What the River Knows
Marci Calabretta Cancio-Bello
People tell me I am good with babies. Children like me, they say, this little so-and-so doesn’t smile for just anybody, that little such-and-such who never talks to strangers must be pried off my leg in tears. My neighbor holds her rounding belly and says I should have one or two of my own. My sister writes me a letter to say she dreamed she gave birth to seven children. Knowing her, she wrote this unflinchingly. My friend calls to say she dreamed I would have three children, and when she dreams of me again, I will be pregnant. She says her dreams have never been wrong, and I believe her. But every night I dream of birthing a river, in which all my children drown.
Once I dreamed the Jade Emperor held a race to honor the earth, and the prize was time itself. He drew the finish line in the dirt, and it became a great river. The cat, knowing herself, asked the rat to wake her on the day of the race. The rat promised to do so. But on the morning of the race, he woke and rushed to the appointed starting line. Did he forget, or did he choose?
I am not afraid of blood. I am not afraid of labor pains or aneurisms, though maybe I should be. My boss laughs. She shoves a coffee pod into the fancy office espresso machine and tells me that everything tears, honey. Everything.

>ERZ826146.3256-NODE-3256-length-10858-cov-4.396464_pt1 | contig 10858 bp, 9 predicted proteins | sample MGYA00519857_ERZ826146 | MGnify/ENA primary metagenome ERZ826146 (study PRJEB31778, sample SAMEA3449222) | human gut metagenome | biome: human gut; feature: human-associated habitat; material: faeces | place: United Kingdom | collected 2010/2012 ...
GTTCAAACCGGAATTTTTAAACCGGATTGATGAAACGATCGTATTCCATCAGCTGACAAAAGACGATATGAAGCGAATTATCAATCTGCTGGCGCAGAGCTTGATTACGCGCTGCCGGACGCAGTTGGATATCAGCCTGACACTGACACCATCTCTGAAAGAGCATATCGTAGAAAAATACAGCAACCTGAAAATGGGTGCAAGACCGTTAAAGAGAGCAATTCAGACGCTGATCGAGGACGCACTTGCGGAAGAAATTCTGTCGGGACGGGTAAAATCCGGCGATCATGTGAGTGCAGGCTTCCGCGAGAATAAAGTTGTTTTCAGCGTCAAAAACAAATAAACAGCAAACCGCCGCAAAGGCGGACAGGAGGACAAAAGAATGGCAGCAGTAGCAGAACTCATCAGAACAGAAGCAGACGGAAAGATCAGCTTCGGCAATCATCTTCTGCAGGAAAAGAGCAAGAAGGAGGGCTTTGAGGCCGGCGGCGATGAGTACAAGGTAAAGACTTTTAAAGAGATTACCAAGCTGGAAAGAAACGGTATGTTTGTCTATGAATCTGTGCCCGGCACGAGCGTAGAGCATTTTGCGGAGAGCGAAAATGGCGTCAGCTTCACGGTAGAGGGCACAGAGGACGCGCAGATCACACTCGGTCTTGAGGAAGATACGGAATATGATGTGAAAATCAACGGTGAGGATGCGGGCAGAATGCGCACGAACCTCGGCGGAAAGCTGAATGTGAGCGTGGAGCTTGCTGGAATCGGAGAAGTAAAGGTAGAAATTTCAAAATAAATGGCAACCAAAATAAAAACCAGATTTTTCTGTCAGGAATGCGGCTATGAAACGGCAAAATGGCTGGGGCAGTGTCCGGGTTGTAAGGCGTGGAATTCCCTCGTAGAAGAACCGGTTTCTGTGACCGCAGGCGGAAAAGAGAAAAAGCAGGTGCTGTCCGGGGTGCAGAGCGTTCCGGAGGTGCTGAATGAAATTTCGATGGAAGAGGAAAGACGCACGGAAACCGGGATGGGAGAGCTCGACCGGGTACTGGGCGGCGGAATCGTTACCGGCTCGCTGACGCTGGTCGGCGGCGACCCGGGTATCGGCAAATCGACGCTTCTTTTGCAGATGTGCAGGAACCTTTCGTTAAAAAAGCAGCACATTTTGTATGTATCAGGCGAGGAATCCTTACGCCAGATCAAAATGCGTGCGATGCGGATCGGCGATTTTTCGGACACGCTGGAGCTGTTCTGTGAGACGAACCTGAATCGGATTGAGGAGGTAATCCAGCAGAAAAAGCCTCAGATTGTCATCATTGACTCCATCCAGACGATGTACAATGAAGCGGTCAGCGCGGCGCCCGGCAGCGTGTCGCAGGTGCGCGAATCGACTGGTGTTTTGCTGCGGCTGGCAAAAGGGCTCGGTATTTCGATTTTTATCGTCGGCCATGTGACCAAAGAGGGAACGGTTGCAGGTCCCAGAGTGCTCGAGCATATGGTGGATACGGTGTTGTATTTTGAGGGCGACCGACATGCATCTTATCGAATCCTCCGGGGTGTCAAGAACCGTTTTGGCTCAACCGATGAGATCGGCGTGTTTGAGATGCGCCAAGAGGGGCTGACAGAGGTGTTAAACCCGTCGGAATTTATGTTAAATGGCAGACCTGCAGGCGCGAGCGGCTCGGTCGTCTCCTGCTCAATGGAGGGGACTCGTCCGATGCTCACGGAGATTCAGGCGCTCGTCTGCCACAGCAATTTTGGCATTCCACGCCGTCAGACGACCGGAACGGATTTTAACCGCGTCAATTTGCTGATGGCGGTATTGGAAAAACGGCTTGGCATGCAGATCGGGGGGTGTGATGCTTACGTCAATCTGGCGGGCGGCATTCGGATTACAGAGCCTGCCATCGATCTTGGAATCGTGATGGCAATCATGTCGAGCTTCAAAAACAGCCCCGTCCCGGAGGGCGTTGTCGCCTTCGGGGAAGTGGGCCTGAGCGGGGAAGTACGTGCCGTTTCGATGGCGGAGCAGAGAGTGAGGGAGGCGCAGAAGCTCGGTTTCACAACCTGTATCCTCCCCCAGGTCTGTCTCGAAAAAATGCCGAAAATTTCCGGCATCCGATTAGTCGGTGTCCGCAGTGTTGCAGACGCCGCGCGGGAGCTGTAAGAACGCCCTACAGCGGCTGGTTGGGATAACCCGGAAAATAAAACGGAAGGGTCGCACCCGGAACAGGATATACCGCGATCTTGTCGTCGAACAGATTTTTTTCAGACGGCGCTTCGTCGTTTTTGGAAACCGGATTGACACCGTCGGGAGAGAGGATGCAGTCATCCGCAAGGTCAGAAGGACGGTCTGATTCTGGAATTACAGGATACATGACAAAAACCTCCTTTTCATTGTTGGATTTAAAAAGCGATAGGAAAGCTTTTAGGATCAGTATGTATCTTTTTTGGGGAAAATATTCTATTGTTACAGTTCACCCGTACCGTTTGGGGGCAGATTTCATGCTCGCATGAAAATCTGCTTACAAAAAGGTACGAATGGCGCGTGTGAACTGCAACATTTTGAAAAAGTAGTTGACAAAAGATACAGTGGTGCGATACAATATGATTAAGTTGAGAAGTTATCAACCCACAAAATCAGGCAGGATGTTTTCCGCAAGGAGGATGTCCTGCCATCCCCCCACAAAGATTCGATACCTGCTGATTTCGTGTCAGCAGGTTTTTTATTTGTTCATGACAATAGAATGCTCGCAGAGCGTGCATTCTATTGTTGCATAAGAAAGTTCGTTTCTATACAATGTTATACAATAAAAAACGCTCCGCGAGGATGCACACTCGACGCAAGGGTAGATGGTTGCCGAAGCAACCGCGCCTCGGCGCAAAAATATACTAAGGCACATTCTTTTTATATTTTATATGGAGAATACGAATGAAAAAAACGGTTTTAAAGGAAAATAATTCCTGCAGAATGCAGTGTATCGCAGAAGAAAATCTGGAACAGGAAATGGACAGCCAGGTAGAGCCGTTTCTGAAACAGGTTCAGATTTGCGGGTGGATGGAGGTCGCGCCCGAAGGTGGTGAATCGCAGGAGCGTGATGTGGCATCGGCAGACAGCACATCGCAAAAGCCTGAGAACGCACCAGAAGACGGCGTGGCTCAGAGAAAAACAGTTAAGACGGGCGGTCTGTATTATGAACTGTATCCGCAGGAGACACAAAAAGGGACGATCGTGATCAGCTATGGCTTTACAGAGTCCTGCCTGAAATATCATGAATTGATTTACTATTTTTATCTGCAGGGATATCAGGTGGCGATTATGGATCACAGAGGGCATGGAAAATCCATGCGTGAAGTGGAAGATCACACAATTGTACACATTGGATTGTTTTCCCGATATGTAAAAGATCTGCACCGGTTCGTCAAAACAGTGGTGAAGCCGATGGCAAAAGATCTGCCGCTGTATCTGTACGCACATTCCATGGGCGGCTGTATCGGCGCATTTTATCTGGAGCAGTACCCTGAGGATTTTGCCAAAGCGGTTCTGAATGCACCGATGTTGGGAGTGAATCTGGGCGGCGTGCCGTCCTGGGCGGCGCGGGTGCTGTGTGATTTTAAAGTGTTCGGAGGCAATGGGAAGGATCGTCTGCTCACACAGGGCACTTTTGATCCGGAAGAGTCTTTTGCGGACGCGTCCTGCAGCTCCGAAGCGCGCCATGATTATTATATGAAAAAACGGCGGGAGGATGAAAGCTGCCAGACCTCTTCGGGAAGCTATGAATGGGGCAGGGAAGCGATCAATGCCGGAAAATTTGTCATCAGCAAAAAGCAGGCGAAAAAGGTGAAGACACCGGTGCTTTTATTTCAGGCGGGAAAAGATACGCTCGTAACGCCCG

It was a long race. At the end, the rat could not cross the river alone, so he was carried on the broad, bony back of the ox. Just as they reached the riverbank, the rat jumped ashore and won the race. Did he ask the ox for safe passage, or did he stow away? When the cat woke, the race was over, and twelve animals had already been appointed guardians of the hours and months and years. After that, the cat learned to only nap and never sleep deeply again.
My neighbor asks if I want to hold their newborn, already lifting his tiny red body toward me, demonstrating with her own uncertain new-mother hands how to cradle his head. Every little bump and jar of him makes my blood pressure spike. I look down at the blue veins in the translucent skin of his closed eyelids, and no maternal instinct sparks. This river inside me knows I am only good with children in the way a cat is good to the houseguest who most hates cats.
Marci Calabretta Cancio-Bello is the author of Hour of the Ox, which won the AWP Donald Hall Prize for Poetry. She has received fellowships from Kundiman, the Knight Foundation, and the American Literary Translators Association, and her work has appeared in the New York Times, Best New Poets, Best Small Fictions, and more. She serves as poetry editor for Hyphen magazine and as a program coordinator for Miami Book Fair. www.marcicalabretta.com